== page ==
Menu Animation & Audio
Dolby Digital Trailer-Canyon
Featurette-Spotlight On Location
Featurette-Breaking The Code
Biographies-Cast & Crew
Scene Selection Anim & Audio
|Year Of Production||2000|
|RSDL / Flipper||RSDL (72:59)||Cast & Crew|
|Region Coding||4||Directed By||Jonathan Mostow|
Roadshow Home Entertainment
John Bon Jovi
|Pan & Scan/Full Frame||None||
English Dolby Digital 5.1 (448Kb/s)
English Dolby Digital 2.0 (224Kb/s)
English Audio Commentary Dolby Digital 2.0 (224Kb/s)
|Widescreen Aspect Ratio||2.35:1|
|Video Format||576i (PAL)|
|Original Aspect Ratio||2.35:1||Miscellaneous|
|Subtitles||English for the Hearing Impaired||Smoking||No|
|Annoying Product Placement||No|
|Action In or After Credits||No|
After the initial disappointment, though, I began to understand director Jonathan Mostow's intentions. After all, the writer-director of the critically-regarded Breakdown obviously knew what he was doing, and as he explains in the informative commentary track, he wasn't attempting another Das Boot. Instead he sought to recreate the war films of his youth, such as Run Silent, Run Deep, complete with Big Jawlines, flag-waving and with the effects modern audiences demand. Go into the film with this understanding, and you should have a blast.
The plot is loosely based on several events that actually occurred in WWII, but the particulars are completely fabricated. After a German U-Boat is badly damaged by a fearsome depth charge assault, a US Navy crew disguise their submarine as a U-Boat and attempt to reach the Nazi vessel before the repair crew can arrive. The idea is to eliminate the crew and capture the Enigma machine, a sophisticated device used by the Nazis to co-ordinate U-Boat attacks (the transmissions sent with Enigma machines were so difficult to decipher that by the time Allied forces worked out the message, the attack had already taken place). Once the machine is captured, the plan is to destroy the Nazi sub so as to not alert the Germans that their device is in enemy hands, and the Navy can be out of the area scot-free.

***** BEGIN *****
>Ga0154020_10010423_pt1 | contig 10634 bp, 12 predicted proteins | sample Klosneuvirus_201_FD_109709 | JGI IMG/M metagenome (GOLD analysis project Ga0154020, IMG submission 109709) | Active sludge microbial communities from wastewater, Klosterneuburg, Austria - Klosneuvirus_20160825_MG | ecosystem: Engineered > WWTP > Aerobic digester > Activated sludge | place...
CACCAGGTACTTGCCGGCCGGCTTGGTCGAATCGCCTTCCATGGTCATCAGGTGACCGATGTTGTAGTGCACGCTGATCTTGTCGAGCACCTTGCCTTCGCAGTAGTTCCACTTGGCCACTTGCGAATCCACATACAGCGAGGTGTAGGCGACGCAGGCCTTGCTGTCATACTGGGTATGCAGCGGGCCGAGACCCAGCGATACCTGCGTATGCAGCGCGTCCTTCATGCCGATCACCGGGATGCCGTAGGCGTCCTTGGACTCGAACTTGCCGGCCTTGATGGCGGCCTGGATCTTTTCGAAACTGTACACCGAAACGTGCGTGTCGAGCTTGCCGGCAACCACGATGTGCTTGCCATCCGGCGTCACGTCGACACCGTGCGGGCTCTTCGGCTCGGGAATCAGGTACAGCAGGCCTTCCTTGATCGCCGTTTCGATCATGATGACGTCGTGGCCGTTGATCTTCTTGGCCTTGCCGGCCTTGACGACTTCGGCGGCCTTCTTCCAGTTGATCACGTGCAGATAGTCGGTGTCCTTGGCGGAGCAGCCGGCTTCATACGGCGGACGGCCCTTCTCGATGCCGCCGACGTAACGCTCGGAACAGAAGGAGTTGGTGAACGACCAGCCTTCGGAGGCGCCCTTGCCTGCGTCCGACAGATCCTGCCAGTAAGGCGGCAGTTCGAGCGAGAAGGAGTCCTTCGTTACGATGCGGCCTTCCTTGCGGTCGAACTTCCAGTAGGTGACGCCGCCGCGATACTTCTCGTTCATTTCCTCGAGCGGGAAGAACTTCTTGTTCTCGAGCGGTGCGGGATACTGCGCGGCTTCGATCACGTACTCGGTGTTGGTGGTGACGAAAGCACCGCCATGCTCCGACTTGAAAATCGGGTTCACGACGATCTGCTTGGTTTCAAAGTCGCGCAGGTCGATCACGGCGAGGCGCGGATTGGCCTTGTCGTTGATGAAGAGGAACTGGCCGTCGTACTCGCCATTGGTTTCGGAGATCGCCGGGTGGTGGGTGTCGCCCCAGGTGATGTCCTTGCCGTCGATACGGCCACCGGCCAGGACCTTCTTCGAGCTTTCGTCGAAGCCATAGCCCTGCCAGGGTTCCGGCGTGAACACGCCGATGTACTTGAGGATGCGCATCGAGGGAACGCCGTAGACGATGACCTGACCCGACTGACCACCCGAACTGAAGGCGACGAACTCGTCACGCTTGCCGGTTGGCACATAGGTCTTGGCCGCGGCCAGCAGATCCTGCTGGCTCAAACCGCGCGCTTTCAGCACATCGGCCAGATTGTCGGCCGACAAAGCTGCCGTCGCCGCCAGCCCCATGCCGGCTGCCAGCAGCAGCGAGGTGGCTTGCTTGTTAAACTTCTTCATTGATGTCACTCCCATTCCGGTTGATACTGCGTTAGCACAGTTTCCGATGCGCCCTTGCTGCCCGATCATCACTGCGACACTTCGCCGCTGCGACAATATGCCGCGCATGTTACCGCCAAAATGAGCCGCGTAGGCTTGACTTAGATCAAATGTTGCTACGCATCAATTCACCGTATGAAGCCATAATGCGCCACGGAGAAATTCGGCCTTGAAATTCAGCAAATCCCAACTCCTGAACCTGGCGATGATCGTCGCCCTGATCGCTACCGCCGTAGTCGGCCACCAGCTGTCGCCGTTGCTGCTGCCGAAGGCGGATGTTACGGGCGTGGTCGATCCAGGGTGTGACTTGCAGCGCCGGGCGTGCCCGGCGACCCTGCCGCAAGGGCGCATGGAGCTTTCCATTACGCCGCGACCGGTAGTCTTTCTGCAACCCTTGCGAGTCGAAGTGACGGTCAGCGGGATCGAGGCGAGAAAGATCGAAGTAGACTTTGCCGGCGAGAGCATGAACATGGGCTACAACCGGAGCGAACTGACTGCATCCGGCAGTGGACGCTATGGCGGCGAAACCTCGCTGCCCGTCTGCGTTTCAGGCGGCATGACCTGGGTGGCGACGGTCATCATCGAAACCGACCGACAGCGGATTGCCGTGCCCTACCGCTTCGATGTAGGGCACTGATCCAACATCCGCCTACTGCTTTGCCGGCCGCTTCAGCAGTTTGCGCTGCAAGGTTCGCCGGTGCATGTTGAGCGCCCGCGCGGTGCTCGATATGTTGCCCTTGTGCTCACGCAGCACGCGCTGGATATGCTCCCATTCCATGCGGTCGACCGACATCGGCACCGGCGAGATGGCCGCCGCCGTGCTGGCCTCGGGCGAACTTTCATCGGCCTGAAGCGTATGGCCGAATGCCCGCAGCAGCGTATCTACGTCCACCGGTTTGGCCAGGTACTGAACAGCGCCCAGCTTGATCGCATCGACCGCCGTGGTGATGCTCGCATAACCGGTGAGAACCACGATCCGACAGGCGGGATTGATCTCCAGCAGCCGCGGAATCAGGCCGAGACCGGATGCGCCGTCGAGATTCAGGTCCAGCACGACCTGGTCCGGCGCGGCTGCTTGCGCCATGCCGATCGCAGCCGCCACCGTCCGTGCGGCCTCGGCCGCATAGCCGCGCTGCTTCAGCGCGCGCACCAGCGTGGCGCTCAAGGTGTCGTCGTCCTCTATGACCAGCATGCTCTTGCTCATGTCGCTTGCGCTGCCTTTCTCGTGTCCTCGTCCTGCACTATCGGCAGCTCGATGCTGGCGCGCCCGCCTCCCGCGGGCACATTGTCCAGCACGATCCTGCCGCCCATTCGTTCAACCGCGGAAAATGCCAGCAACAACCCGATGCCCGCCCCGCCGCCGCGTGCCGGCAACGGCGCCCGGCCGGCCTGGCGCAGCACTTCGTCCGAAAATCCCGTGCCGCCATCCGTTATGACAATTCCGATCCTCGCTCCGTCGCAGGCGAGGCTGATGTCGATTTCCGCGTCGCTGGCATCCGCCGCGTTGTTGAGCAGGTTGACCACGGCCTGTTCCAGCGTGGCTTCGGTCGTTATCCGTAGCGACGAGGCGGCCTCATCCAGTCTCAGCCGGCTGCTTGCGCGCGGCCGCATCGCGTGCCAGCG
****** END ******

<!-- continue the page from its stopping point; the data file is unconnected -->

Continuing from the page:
Of course, if it was this easy, we wouldn't have much of a movie, and I'd recommend watching the film immediately without checking out the extra features beforehand. As usual, the trailer gives too much of the story away, and you wouldn't want a fun plot twist spoilt for you. Performances are reasonable, but the sheer number of characters mean that there's no time for them to be anything except War Movie Archetypes. Even Harvey Keitel has little to do except look staunch and occasionally give a word of advice to the usually-obnoxious Matthew McConaughey, who actually manages to be inoffensive (which is more than I can say for his role in Contact!). A few too many scenes were strongly reminiscent of Das Boot while never matching the level of suspense or drama that the earlier film did.
Overall, yes, big-and-dumb, but good big-and-dumb, if you get my drift (ha! I kill myself!), and (SPOILER ALERT: highlight with mouse to read) Jon Bon Jovi dies, which is always good to see.